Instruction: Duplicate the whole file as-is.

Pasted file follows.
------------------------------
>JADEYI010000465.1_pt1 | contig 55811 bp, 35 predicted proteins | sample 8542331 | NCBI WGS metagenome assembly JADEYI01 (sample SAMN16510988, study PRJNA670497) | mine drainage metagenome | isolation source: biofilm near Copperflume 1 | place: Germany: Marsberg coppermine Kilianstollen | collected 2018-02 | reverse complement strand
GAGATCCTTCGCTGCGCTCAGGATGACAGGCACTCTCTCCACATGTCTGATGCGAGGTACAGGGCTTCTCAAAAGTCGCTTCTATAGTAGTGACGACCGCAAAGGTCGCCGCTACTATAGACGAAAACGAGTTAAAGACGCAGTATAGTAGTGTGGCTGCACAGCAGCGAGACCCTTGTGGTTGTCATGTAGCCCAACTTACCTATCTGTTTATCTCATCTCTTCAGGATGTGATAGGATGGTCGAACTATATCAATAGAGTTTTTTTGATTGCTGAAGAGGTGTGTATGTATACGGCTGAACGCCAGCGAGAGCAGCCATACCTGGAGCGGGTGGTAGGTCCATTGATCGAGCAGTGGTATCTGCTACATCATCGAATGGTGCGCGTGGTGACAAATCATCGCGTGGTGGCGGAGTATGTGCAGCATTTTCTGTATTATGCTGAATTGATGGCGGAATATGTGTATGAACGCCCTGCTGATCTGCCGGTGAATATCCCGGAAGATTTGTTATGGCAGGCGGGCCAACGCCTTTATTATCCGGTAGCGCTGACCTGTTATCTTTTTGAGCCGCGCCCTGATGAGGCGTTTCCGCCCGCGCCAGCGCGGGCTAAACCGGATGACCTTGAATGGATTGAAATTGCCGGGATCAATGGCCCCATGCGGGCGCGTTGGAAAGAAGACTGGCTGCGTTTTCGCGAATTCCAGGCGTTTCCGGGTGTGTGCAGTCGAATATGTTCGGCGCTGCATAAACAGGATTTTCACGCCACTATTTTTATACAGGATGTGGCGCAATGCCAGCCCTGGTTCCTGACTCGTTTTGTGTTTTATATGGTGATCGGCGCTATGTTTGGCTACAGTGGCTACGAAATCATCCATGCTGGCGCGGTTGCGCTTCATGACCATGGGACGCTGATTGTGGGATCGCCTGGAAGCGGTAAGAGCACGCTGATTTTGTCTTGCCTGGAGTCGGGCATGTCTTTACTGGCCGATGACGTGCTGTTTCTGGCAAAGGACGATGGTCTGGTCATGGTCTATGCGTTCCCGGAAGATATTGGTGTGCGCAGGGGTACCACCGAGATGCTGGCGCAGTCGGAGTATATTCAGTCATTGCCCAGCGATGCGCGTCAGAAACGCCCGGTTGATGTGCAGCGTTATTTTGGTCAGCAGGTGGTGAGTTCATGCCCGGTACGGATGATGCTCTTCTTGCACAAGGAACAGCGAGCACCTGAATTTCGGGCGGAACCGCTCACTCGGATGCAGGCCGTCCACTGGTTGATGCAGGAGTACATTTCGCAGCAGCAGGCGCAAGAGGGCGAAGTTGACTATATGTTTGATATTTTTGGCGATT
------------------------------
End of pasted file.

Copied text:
>JADEYI010000465.1_pt1 | contig 55811 bp, 35 predicted proteins | sample 8542331 | NCBI WGS metagenome assembly JADEYI01 (sample SAMN16510988, study PRJNA670497) | mine drainage metagenome | isolation source: biofilm near Copperflume 1 | place: Germany: Marsberg coppermine Kilianstollen | collected 2018-02 | reverse complement strand
GAGATCCTTCGCTGCGCTCAGGATGACAGGCACTCTCTCCACATGTCTGATGCGAGGTACAGGGCTTCTCAAAAGTCGCTTCTATAGTAGTGACGACCGCAAAGGTCGCCGCTACTATAGACGAAAACGAGTTAAAGACGCAGTATAGTAGTGTGGCTGCACAGCAGCGAGACCCTTGTGGTTGTCATGTAGCCCAACTTACCTATCTGTTTATCTCATCTCTTCAGGATGTGATAGGATGGTCGAACTATATCAATAGAGTTTTTTTGATTGCTGAAGAGGTGTGTATGTATACGGCTGAACGCCAGCGAGAGCAGCCATACCTGGAGCGGGTGGTAGGTCCATTGATCGAGCAGTGGTATCTGCTACATCATCGAATGGTGCGCGTGGTGACAAATCATCGCGTGGTGGCGGAGTATGTGCAGCATTTTCTGTATTATGCTGAATTGATGGCGGAATATGTGTATGAACGCCCTGCTGATCTGCCGGTGAATATCCCGGAAGATTTGTTATGGCAGGCGGGCCAACGCCTTTATTATCCGGTAGCGCTGACCTGTTATCTTTTTGAGCCGCGCCCTGATGAGGCGTTTCCGCCCGCGCCAGCGCGGGCTAAACCGGATGACCTTGAATGGATTGAAATTGCCGGGATCAATGGCCCCATGCGGGCGCGTTGGAAAGAAGACTGGCTGCGTTTTCGCGAATTCCAGGCGTTTCCGGGTGTGTGCAGTCGAATATGTTCGGCGCTGCATAAACAGGATTTTCACGCCACTATTTTTATACAGGATGTGGCGCAATGCCAGCCCTGGTTCCTGACTCGTTTTGTGTTTTATATGGTGATCGGCGCTATGTTTGGCTACAGTGGCTACGAAATCATCCATGCTGGCGCGGTTGCGCTTCATGACCATGGGACGCTGATTGTGGGATCGCCTGGAAGCGGTAAGAGCACGCTGATTTTGTCTTGCCTGGAGTCGGGCATGTCTTTACTGGCCGATGACGTGCTGTTTCTGGCAAAGGACGATGGTCTGGTCATGGTCTATGCGTTCCCGGAAGATATTGGTGTGCGCAGGGGTACCACCGAGATGCTGGCGCAGTCGGAGTATATTCAGTCATTGCCCAGCGATGCGCGTCAGAAACGCCCGGTTGATGTGCAGCGTTATTTTGGTCAGCAGGTGGTGAGTTCATGCCCGGTACGGATGATGCTCTTCTTGCACAAGGAACAGCGAGCACCTGAATTTCGGGCGGAACCGCTCACTCGGATGCAGGCCGTCCACTGGTTGATGCAGGAGTACATTTCGCAGCAGCAGGCGCAAGAGGGCGAAGTTGACTATATGTTTGATATTTTTGGCGATT